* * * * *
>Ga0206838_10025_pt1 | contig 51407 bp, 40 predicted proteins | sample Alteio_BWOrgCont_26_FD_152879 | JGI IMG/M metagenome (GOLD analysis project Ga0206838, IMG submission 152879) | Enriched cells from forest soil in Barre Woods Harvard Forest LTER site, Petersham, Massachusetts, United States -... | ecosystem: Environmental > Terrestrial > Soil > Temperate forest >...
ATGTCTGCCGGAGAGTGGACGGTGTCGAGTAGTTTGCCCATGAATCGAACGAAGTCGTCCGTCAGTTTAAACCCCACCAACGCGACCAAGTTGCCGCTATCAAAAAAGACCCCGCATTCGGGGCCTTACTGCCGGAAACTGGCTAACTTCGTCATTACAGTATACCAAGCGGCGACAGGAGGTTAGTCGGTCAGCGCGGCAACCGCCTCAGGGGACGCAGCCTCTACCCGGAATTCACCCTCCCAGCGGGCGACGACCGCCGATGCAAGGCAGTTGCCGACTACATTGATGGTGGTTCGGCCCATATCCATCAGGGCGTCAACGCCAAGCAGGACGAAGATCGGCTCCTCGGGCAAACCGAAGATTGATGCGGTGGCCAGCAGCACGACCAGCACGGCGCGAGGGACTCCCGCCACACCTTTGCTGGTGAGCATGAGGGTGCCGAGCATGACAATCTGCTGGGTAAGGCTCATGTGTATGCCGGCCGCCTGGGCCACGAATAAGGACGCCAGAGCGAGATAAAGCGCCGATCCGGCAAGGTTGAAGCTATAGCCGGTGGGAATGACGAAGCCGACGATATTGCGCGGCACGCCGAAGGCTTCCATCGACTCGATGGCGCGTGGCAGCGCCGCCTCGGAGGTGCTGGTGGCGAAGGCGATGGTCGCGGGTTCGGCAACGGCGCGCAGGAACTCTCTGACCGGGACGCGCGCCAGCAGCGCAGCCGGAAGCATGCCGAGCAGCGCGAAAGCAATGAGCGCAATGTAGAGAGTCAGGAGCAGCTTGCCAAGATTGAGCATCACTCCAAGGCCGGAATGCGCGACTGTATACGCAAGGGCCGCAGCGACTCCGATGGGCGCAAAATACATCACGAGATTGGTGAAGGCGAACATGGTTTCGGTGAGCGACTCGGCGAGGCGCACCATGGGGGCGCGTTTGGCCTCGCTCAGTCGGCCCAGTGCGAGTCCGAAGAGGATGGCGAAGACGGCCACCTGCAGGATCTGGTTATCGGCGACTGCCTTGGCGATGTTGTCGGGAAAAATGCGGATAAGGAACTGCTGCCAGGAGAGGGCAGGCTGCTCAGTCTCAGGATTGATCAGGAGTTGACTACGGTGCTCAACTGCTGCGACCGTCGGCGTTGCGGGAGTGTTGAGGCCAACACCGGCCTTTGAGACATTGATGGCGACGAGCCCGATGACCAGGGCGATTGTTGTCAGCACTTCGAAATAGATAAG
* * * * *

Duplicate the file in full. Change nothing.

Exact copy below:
>Ga0206838_10025_pt1 | contig 51407 bp, 40 predicted proteins | sample Alteio_BWOrgCont_26_FD_152879 | JGI IMG/M metagenome (GOLD analysis project Ga0206838, IMG submission 152879) | Enriched cells from forest soil in Barre Woods Harvard Forest LTER site, Petersham, Massachusetts, United States -... | ecosystem: Environmental > Terrestrial > Soil > Temperate forest >...
ATGTCTGCCGGAGAGTGGACGGTGTCGAGTAGTTTGCCCATGAATCGAACGAAGTCGTCCGTCAGTTTAAACCCCACCAACGCGACCAAGTTGCCGCTATCAAAAAAGACCCCGCATTCGGGGCCTTACTGCCGGAAACTGGCTAACTTCGTCATTACAGTATACCAAGCGGCGACAGGAGGTTAGTCGGTCAGCGCGGCAACCGCCTCAGGGGACGCAGCCTCTACCCGGAATTCACCCTCCCAGCGGGCGACGACCGCCGATGCAAGGCAGTTGCCGACTACATTGATGGTGGTTCGGCCCATATCCATCAGGGCGTCAACGCCAAGCAGGACGAAGATCGGCTCCTCGGGCAAACCGAAGATTGATGCGGTGGCCAGCAGCACGACCAGCACGGCGCGAGGGACTCCCGCCACACCTTTGCTGGTGAGCATGAGGGTGCCGAGCATGACAATCTGCTGGGTAAGGCTCATGTGTATGCCGGCCGCCTGGGCCACGAATAAGGACGCCAGAGCGAGATAAAGCGCCGATCCGGCAAGGTTGAAGCTATAGCCGGTGGGAATGACGAAGCCGACGATATTGCGCGGCACGCCGAAGGCTTCCATCGACTCGATGGCGCGTGGCAGCGCCGCCTCGGAGGTGCTGGTGGCGAAGGCGATGGTCGCGGGTTCGGCAACGGCGCGCAGGAACTCTCTGACCGGGACGCGCGCCAGCAGCGCAGCCGGAAGCATGCCGAGCAGCGCGAAAGCAATGAGCGCAATGTAGAGAGTCAGGAGCAGCTTGCCAAGATTGAGCATCACTCCAAGGCCGGAATGCGCGACTGTATACGCAAGGGCCGCAGCGACTCCGATGGGCGCAAAATACATCACGAGATTGGTGAAGGCGAACATGGTTTCGGTGAGCGACTCGGCGAGGCGCACCATGGGGGCGCGTTTGGCCTCGCTCAGTCGGCCCAGTGCGAGTCCGAAGAGGATGGCGAAGACGGCCACCTGCAGGATCTGGTTATCGGCGACTGCCTTGGCGATGTTGTCGGGAAAAATGCGGATAAGGAACTGCTGCCAGGAGAGGGCAGGCTGCTCAGTCTCAGGATTGATCAGGAGTTGACTACGGTGCTCAACTGCTGCGACCGTCGGCGTTGCGGGAGTGTTGAGGCCAACACCGGCCTTTGAGACATTGATGGCGACGAGCCCGATGACCAGGGCGATTGTTGTCAGCACTTCGAAATAGATAAG